Lee De Forest was born in Council Bluffs, Iowa, on August 26, 1873.
His father, Henry Swift DeForest, was a Congregational minister who hoped that his son would also become a minister. Henry accepted the position of President of Talladega College, a traditionally African American school, in Talladega, Alabama where Lee spent most of his youth. Ostracized by citizens of the white community who resented his father's efforts to educate blacks, Lee made his friends from among the black children of the town and, together with his brother and sister, spent a happy, though sternly disciplined, childhood in this rural community. His mother was Anna Robbins.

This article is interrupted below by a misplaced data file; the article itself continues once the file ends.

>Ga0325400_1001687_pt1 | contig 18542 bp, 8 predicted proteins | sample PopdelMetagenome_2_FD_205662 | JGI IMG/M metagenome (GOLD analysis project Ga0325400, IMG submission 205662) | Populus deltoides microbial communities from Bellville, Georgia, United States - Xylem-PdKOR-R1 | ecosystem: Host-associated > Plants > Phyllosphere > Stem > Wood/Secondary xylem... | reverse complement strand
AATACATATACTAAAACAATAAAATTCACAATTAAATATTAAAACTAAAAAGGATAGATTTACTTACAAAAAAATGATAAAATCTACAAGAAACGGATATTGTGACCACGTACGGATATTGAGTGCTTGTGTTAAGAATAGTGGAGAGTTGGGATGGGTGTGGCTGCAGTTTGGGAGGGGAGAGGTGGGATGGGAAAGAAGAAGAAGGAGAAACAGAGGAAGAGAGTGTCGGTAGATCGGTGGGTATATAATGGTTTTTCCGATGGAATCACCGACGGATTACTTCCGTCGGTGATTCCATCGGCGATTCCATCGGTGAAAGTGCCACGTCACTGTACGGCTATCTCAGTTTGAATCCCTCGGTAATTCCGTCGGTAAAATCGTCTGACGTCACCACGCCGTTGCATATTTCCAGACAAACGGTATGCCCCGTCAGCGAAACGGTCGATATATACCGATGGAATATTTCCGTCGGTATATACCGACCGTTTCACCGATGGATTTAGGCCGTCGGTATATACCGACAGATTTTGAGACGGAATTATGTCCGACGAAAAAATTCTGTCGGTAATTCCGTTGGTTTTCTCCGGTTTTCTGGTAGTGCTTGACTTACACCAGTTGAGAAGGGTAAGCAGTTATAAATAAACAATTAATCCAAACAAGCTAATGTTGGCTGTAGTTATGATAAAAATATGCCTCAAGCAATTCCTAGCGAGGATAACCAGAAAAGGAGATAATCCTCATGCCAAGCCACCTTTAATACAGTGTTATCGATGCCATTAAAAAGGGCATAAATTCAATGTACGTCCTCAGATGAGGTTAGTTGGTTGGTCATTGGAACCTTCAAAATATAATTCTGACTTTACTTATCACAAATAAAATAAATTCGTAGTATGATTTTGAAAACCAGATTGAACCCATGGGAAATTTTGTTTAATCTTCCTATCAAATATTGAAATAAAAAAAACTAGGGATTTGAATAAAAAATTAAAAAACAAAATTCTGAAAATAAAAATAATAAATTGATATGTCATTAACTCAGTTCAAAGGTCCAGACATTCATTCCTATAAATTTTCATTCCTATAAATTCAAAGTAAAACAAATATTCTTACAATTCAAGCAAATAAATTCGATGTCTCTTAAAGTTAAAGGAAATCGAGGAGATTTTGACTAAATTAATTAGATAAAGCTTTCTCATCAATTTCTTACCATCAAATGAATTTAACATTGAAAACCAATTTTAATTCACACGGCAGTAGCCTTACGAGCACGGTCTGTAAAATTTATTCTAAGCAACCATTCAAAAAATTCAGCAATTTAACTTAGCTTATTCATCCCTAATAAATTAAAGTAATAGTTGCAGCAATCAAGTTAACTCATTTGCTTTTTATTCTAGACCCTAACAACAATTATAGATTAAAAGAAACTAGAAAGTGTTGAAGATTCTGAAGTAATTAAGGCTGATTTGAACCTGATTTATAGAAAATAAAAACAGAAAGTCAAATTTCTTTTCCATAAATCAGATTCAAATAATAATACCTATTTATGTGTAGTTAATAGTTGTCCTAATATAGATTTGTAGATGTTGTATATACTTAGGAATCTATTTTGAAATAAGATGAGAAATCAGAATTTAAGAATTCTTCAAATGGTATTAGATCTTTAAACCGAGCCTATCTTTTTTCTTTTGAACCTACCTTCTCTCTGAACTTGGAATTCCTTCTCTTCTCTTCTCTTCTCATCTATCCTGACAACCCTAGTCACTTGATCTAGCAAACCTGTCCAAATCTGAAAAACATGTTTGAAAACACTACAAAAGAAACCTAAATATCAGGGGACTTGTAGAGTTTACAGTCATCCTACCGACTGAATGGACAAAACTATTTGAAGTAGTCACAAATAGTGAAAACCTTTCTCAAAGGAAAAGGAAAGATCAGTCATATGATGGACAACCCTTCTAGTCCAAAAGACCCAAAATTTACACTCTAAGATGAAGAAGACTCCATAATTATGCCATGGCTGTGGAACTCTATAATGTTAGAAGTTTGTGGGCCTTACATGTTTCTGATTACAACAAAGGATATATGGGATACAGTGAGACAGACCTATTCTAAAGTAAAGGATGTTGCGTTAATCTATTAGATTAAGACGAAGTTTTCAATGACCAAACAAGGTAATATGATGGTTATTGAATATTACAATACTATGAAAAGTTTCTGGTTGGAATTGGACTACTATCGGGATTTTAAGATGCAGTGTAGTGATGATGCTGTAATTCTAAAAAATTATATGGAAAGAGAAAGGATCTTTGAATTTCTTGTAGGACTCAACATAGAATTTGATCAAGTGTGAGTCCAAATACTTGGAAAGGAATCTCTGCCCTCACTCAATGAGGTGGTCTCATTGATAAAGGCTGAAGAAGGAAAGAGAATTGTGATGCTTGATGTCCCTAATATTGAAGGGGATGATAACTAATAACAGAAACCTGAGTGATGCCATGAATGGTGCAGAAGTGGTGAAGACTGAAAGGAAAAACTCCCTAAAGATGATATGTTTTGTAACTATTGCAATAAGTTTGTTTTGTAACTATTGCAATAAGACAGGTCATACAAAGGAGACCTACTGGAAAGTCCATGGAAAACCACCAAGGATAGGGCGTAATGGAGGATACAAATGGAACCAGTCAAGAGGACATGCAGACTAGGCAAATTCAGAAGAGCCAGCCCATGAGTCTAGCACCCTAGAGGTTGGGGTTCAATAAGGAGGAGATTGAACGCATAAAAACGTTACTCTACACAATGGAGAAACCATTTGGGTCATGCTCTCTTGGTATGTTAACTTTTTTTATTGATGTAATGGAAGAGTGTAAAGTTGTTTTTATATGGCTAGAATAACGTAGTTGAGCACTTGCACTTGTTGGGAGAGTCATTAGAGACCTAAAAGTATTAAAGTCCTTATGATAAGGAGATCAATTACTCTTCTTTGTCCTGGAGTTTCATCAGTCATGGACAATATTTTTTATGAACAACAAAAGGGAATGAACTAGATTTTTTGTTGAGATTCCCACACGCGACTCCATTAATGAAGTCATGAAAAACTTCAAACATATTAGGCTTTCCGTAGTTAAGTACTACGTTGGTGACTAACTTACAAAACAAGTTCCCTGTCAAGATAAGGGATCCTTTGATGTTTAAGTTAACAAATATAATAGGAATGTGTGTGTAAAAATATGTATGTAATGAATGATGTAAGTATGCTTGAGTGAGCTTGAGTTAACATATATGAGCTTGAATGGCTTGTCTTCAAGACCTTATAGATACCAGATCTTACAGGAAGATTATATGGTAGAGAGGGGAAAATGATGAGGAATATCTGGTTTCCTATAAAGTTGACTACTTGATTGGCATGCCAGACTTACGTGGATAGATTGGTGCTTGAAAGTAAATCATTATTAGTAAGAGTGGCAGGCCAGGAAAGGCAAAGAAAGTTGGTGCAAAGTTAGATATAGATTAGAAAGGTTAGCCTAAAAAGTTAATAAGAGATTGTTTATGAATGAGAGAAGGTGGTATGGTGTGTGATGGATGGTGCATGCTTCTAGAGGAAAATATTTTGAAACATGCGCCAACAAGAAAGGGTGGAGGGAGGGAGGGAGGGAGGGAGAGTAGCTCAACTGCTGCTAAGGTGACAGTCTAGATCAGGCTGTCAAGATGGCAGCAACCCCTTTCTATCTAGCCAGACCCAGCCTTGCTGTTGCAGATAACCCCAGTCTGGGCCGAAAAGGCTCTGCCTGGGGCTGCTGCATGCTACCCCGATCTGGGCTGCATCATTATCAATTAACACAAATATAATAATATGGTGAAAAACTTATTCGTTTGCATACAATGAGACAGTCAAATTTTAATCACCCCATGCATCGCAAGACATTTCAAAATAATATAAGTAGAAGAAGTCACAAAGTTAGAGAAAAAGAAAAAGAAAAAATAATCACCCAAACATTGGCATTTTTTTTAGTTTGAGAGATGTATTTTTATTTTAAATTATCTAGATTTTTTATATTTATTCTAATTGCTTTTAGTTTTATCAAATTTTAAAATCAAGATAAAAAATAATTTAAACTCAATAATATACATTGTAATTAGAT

As a child Lee was fascinated with machinery and by the age of 13 he was an enthusiastic inventor of mechanical gadgets such as a miniature blast furnace and locomotive, and a working silverplating apparatus. But while Lee grew up in the deep South, his education was formal and upper class. Lee was sent to Mount Hermon boys school in Massachusetts. His life at school was hard, with chores as well as academics, plus work to supplement his scholarship. He was extremely concerned with getting recognition from his peers, an issue which lasted throughout his life. Alas, he only won acknowledgement as "homeliest boy in school". Despite this, he was confident. During school, Lee had tried to get money and fame by inventing things he might sell or enter in contests, but none were a great success.